As part of this project, Beijing has established an Asia Infrastructure Investment Bank (AIIB), with a focus on infrastructure investment across Asia to Egypt. Given that Canberra has committed $US738 million to the bank, making Australia the sixth largest stakeholder, it is worth examining the range of approved projects Beijing’s AIIB has undertaken since its inception in 2016.

Indonesia: Dams and water projects; regional slum upgrades; an Indonesian infrastructure development fund.

Turkey: A major gas-storage project.

India: An Indian investment and infrastructure fund; Bangalore Metro rail project; an electrical transmission expansion project in southern India; a rural roads upgrade project; Andra Pradesh power project.

Bangladesh: A power-generation project; natural gas infrastructure; an electricity distribution project.

Oman: A broadband infrastructure project.

Philippines: A flood mitigation project.

Egypt: A solar energy project.

Tajikistan: A hydropower rehabilitation project; a border road improvement project.

Georgia: A bypass road project.

Azerbaijan: A natural-gas pipeline project.

Oman: A commercial port project.

Pakistan: A hydropower extension project; a national motorway project.

China: An air-quality improvement project in Beijing.

While the population of Asia is far greater than the 10.4 million in the South Pacific states (here including the 8.1 million people of PNG), the South Pacific island states cover 15 per cent of the earth’s surface that forms Australia’s vital trade routes to Japan, east Asia and across to the Americas.

Furthermore, the Lowy Institute’s Pacific Islands program director, Jonathan Pryke, says that leaders of the South Pacific states prefer to work with Australia rather than Beijing.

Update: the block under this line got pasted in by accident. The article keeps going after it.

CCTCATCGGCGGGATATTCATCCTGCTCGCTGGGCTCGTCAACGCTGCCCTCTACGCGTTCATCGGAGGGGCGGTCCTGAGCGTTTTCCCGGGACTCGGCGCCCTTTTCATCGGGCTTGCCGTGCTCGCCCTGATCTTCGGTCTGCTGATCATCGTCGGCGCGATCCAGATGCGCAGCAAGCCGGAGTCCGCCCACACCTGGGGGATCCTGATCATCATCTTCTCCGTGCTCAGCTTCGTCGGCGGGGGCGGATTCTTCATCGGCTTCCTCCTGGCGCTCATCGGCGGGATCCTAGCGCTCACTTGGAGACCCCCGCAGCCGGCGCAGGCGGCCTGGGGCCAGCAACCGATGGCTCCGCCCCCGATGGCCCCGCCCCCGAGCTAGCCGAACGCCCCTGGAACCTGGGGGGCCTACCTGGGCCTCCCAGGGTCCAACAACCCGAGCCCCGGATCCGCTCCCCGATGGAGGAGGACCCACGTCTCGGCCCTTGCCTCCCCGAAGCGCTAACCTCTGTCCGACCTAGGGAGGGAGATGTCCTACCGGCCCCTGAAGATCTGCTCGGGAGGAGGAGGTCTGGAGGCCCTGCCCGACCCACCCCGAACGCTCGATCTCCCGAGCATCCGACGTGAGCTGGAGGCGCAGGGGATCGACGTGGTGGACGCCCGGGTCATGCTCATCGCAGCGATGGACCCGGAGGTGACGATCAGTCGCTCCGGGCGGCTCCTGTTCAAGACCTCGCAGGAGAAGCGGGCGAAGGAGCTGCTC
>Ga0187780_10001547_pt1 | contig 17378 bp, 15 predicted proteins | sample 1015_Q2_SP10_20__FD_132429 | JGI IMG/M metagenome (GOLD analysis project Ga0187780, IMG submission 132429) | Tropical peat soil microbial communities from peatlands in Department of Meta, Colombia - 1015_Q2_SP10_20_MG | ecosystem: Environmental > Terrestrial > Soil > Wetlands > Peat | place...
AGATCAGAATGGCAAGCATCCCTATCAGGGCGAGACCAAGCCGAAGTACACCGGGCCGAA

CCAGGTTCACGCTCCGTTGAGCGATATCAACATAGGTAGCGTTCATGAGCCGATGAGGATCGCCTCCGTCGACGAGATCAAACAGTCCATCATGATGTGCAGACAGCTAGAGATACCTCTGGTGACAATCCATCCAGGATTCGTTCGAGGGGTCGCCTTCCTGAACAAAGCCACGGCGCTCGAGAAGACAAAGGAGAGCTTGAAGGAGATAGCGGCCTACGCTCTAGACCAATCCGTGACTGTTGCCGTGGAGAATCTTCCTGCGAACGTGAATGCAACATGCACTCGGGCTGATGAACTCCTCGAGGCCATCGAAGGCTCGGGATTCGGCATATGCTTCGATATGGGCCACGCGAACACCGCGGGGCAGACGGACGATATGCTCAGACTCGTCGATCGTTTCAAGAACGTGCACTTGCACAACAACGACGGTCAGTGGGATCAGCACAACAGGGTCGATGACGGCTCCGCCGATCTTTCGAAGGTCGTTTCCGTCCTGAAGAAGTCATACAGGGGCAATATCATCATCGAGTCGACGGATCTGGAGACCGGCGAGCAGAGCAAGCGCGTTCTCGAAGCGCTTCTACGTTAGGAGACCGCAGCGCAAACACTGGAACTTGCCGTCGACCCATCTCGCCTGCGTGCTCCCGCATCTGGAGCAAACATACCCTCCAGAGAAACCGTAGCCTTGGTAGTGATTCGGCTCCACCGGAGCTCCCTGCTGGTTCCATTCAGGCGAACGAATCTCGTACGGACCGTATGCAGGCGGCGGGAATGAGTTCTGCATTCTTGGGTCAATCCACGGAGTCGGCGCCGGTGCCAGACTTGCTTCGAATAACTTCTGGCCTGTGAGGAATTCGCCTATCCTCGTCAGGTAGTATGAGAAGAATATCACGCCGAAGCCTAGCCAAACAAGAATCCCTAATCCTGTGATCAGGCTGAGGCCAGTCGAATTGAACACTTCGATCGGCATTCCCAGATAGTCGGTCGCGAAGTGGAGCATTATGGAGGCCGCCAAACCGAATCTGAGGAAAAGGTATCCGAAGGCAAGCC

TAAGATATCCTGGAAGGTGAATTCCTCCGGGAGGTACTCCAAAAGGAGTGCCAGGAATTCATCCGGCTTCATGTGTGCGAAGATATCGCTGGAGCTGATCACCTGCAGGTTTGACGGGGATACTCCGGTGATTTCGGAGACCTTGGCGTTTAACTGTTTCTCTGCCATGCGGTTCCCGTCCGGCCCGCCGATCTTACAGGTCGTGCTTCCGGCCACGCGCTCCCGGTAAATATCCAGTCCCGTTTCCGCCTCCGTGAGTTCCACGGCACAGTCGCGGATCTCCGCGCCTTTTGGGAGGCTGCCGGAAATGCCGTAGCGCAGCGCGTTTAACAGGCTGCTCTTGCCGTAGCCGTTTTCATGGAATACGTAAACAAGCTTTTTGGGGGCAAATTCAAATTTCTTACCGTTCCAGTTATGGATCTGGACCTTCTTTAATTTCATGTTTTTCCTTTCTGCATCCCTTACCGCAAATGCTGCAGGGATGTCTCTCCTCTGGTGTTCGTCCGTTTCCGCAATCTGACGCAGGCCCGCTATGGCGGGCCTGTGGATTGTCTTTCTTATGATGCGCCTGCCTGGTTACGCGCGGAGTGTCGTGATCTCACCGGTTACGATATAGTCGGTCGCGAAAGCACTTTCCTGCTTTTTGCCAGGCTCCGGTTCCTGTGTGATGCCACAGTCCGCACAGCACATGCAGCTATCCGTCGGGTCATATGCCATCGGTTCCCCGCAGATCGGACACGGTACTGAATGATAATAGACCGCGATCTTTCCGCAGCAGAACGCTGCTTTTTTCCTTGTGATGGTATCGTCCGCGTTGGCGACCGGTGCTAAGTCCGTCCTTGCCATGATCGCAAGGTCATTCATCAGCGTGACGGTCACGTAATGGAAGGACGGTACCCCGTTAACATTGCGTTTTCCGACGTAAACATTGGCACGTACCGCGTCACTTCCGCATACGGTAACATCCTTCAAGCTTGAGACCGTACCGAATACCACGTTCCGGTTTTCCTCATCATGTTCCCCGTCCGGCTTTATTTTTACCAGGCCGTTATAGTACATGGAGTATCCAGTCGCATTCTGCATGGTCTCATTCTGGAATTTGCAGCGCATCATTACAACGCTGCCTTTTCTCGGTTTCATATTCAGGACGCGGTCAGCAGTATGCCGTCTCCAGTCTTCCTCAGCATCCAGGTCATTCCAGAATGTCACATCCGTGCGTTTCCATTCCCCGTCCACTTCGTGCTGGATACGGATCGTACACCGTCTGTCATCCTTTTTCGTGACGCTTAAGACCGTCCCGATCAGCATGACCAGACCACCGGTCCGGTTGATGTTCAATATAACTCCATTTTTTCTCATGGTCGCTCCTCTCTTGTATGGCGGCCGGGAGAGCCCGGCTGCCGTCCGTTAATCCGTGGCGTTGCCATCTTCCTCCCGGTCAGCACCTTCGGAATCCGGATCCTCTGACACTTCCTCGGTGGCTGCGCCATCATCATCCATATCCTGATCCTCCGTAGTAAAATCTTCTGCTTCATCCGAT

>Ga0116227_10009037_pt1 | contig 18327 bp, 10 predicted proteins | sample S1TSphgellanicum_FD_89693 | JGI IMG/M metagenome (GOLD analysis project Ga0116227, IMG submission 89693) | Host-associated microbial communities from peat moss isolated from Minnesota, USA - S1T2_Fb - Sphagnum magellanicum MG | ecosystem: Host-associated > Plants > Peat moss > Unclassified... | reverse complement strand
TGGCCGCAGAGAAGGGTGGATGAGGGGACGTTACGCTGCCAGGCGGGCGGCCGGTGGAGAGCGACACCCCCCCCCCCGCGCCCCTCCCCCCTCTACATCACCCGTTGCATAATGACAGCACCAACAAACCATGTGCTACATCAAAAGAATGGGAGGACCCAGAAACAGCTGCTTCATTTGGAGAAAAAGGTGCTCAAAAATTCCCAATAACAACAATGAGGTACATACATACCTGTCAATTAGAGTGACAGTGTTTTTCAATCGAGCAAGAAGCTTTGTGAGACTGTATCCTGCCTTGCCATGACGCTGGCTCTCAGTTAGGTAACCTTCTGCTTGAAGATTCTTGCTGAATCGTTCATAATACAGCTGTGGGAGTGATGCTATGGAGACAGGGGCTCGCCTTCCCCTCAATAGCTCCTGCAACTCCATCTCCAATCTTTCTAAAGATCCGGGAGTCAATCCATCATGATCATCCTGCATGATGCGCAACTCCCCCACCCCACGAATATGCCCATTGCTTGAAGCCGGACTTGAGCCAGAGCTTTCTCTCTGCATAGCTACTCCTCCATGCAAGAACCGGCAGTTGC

According to The Australian (September 22, 2018), Australia’s defence spending in the South Pacific will amount to $120 million this year, two and a half times what the Coalition government spent in 2013. This does not include the cost of the 21 Guardian-class patrol boats being supplied to our neighbours.

Australian’s development aid to the region is expected to be $261.3 million in 2018–19. Since Australia has already committed to supporting Beijing’s Asia Infrastructure Investment Bank, it is pertinent to ask: why doesn’t Australia create its own Pacific infrastructure investment bank to expand investment in PNG and among our Pacific island neighbours?

Beijing has begun to show what such a bank can provide in terms of major investments across Asia and the Middle East, so there is no reason Australia can’t give a similar lead in the Pacific. It would be a “win-win” for both Australia and our regional neighbours.

Such a bank could help build regional economies, expand employment and create a more self-reliant regional economic community that is aligned with Australia and do so without heavy reliance on Australian taxpayers.

As the United States pushes for Europe and its allies elsewhere in the world to become more strategically self-reliant, and as Beijing asserts greater power in the Pacific region, Australia can no longer regard U.S. defence cover as sufficient for protection of its borders. A development bank committed to developing our regional neighbours will be important to secure Australia’s strategic future.

Patrick J. Byrne is national president of the National Civic Council.